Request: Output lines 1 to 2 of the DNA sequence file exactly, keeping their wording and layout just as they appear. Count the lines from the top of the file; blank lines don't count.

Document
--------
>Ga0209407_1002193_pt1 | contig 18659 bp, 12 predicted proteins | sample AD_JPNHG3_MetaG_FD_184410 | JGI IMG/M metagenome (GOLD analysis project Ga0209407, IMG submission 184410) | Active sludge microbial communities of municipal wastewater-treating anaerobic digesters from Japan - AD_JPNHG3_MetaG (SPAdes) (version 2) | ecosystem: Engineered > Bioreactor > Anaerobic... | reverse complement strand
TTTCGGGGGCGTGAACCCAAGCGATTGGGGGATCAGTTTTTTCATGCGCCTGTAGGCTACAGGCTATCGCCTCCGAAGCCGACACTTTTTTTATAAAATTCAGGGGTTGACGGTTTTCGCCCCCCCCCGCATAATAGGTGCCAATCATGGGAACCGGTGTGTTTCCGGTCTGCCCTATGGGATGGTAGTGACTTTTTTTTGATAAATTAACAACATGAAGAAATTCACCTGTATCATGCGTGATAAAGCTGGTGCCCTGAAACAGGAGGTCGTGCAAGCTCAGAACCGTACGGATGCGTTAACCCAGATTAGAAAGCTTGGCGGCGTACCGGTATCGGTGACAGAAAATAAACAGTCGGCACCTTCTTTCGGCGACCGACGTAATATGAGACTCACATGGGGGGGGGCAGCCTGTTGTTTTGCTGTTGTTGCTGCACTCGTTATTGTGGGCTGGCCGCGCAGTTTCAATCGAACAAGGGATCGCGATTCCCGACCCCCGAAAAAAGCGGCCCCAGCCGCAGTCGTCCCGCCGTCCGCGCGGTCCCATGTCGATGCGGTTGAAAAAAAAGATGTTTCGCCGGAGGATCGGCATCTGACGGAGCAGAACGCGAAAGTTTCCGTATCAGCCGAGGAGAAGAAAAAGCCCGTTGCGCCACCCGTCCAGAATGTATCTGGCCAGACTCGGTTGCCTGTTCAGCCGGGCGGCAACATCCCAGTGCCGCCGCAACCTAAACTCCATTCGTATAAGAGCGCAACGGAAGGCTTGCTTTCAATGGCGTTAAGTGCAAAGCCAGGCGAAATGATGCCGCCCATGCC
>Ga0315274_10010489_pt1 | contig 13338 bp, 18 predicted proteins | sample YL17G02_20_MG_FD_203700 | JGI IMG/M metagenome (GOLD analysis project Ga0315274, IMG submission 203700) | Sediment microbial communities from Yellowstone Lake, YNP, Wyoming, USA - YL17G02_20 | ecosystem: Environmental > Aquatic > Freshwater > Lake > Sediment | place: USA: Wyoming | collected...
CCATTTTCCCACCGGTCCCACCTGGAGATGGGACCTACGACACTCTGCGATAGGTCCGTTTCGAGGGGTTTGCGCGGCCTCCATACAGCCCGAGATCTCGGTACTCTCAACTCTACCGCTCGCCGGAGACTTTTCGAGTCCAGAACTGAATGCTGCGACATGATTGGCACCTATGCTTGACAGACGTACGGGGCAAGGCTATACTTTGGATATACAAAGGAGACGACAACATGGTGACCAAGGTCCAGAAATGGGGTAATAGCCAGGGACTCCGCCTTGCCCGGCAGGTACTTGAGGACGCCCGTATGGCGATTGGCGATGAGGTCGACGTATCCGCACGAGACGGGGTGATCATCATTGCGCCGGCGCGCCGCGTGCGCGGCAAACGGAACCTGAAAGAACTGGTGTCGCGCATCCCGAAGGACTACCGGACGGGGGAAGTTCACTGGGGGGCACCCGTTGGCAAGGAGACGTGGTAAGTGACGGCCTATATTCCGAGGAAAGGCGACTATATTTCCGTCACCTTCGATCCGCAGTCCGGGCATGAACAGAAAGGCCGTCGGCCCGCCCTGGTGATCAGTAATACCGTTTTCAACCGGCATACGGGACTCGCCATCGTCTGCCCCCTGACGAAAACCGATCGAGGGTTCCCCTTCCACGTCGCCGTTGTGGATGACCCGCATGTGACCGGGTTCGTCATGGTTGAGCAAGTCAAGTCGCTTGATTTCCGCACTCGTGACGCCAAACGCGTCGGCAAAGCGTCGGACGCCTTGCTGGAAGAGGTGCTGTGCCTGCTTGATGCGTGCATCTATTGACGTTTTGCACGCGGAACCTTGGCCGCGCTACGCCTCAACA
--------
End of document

>Ga0209407_1002193_pt1 | contig 18659 bp, 12 predicted proteins | sample AD_JPNHG3_MetaG_FD_184410 | JGI IMG/M metagenome (GOLD analysis project Ga0209407, IMG submission 184410) | Active sludge microbial communities of municipal wastewater-treating anaerobic digesters from Japan - AD_JPNHG3_MetaG (SPAdes) (version 2) | ecosystem: Engineered > Bioreactor > Anaerobic... | reverse complement strand
TTTCGGGGGCGTGAACCCAAGCGATTGGGGGATCAGTTTTTTCATGCGCCTGTAGGCTACAGGCTATCGCCTCCGAAGCCGACACTTTTTTTATAAAATTCAGGGGTTGACGGTTTTCGCCCCCCCCCGCATAATAGGTGCCAATCATGGGAACCGGTGTGTTTCCGGTCTGCCCTATGGGATGGTAGTGACTTTTTTTTGATAAATTAACAACATGAAGAAATTCACCTGTATCATGCGTGATAAAGCTGGTGCCCTGAAACAGGAGGTCGTGCAAGCTCAGAACCGTACGGATGCGTTAACCCAGATTAGAAAGCTTGGCGGCGTACCGGTATCGGTGACAGAAAATAAACAGTCGGCACCTTCTTTCGGCGACCGACGTAATATGAGACTCACATGGGGGGGGGCAGCCTGTTGTTTTGCTGTTGTTGCTGCACTCGTTATTGTGGGCTGGCCGCGCAGTTTCAATCGAACAAGGGATCGCGATTCCCGACCCCCGAAAAAAGCGGCCCCAGCCGCAGTCGTCCCGCCGTCCGCGCGGTCCCATGTCGATGCGGTTGAAAAAAAAGATGTTTCGCCGGAGGATCGGCATCTGACGGAGCAGAACGCGAAAGTTTCCGTATCAGCCGAGGAGAAGAAAAAGCCCGTTGCGCCACCCGTCCAGAATGTATCTGGCCAGACTCGGTTGCCTGTTCAGCCGGGCGGCAACATCCCAGTGCCGCCGCAACCTAAACTCCATTCGTATAAGAGCGCAACGGAAGGCTTGCTTTCAATGGCGTTAAGTGCAAAGCCAGGCGAAATGATGCCGCCCATGCC